Feeding Fruit Flies So They Fluoresce

  • Author: ChemistryViews
  • Published: 22 October 2011
  • Copyright: Wiley-VCH Verlag GmbH & Co. KGaA, Weinheim
  • Source / Publisher: Small/Wiley-VCH
thumbnail image: Feeding Fruit Flies So They Fluoresce

The fruit fly, Drosophila melanogaster, is one of the most prominent models to study developmental biology. Bioimaging of flies can be difficult — the handling of flies inside an NMR tube has been described as a very tricky job. Another option is optical imaging using fluorescent nanomaterials as contrast agents. These need to be introduced by intravenous/intramuscular injection or by gene translation, both of which can be difficult and time consuming.


Sabyasachi Sarkar and colleagues, Indian Institute of Technology, Kanpur, have developed a much simpler way to introduce fluorescent nanomaterials into fruit flies. They use water-soluble carbon nano-onions made from wood waste. The nano-onions are added to the fruit flies’ food and ingested orally by the flies. Just 4 ppm of nano-onions allowed the optical fluorescence microscopy imaging of all the stages of the fruit fly life cycle. The fluorescent fruit flies showed no toxic effects — upon withdrawal of the nano-onions from the food, they excreted the fluorescing material and continued to proliferate to the next generation, demonstrating a return to their normal lives.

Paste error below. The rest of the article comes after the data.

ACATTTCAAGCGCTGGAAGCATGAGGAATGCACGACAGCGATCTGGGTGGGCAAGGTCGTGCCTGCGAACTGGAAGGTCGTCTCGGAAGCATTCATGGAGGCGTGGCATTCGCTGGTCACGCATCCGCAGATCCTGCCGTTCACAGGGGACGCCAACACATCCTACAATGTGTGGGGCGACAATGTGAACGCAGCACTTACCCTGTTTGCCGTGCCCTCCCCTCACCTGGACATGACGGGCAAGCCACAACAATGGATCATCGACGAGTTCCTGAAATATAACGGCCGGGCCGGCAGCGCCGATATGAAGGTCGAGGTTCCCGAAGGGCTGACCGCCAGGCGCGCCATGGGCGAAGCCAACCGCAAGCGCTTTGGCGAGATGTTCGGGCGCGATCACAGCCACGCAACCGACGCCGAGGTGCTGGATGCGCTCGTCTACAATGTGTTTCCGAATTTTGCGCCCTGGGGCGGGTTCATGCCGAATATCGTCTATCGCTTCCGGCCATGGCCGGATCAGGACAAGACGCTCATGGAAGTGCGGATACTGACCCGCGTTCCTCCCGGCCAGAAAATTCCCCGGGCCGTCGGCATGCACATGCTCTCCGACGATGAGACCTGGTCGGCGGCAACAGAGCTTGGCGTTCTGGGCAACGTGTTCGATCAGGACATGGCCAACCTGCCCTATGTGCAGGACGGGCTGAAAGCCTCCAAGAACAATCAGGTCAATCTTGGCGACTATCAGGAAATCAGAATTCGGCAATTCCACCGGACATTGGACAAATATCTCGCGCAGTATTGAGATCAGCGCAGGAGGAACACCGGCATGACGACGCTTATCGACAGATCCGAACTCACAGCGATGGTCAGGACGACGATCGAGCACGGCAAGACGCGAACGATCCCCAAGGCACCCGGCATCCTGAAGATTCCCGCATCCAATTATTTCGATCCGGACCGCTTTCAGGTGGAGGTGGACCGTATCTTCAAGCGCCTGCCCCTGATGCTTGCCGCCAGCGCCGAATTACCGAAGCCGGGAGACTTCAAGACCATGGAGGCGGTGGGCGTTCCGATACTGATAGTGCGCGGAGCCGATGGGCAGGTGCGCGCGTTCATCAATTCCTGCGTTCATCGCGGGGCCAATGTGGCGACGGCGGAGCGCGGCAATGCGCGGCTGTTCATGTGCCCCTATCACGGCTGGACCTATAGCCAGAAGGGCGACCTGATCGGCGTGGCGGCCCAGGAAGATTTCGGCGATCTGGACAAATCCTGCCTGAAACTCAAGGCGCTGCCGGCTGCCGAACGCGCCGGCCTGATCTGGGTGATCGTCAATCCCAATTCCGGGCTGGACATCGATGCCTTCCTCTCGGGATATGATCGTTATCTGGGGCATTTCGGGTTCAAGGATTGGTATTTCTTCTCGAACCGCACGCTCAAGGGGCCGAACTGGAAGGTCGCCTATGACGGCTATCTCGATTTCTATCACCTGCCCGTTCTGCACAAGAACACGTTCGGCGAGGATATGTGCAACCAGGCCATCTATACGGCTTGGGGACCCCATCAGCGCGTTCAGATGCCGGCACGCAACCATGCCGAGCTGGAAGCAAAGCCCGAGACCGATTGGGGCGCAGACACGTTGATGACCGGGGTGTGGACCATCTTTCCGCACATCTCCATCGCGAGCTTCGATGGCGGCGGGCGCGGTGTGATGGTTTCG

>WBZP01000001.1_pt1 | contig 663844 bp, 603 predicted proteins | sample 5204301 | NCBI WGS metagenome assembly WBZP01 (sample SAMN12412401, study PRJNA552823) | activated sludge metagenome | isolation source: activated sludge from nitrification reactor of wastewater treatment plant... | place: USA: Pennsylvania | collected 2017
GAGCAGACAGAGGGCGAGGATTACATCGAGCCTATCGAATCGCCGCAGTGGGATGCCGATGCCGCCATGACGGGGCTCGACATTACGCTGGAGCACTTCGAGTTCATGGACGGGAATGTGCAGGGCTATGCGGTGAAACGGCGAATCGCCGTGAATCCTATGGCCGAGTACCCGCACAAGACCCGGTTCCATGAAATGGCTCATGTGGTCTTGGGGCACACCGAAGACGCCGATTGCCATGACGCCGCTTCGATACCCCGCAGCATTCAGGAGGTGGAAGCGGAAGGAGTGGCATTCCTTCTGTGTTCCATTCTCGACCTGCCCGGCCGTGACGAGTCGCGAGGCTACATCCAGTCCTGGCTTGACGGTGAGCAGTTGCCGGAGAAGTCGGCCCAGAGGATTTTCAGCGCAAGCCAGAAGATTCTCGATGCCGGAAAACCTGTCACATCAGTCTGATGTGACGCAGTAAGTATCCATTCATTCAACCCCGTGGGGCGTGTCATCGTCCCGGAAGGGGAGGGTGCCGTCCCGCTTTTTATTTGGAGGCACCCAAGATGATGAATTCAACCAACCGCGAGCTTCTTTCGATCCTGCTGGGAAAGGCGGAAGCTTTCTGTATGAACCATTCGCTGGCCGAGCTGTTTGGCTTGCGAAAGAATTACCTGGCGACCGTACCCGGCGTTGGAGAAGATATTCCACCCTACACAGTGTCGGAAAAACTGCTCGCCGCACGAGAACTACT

This technique may be used in the easy, noninvasive image-based studies of other animals, and could ultimately be extended to human beings.

Image: © Wiley-VCH


Article Views: 2378

Sign in Area

Please sign in below

Additional Sign In options

Please note that to comment on an article you must be registered and logged in.
Registration is for free, you may already be registered to receive, e.g., the newsletter. When you register on this website, please ensure you view our terms and conditions. All comments are subject to moderation.

Article Comments - To add a comment please sign in

Bookmark and Share

If you would like to reuse any content, in print or online, from ChemistryViews.org, please contact us first for permission. more


CONNECT:

ChemistryViews.org on Facebook

ChemistryViews.org on Twitter ChemistryViews.org on YouTube ChemistryViews.org on LinkedIn Sign up for our free newsletter


A product of ChemPubSoc Europe (16 European Chemical Societies)and Wiley-VCH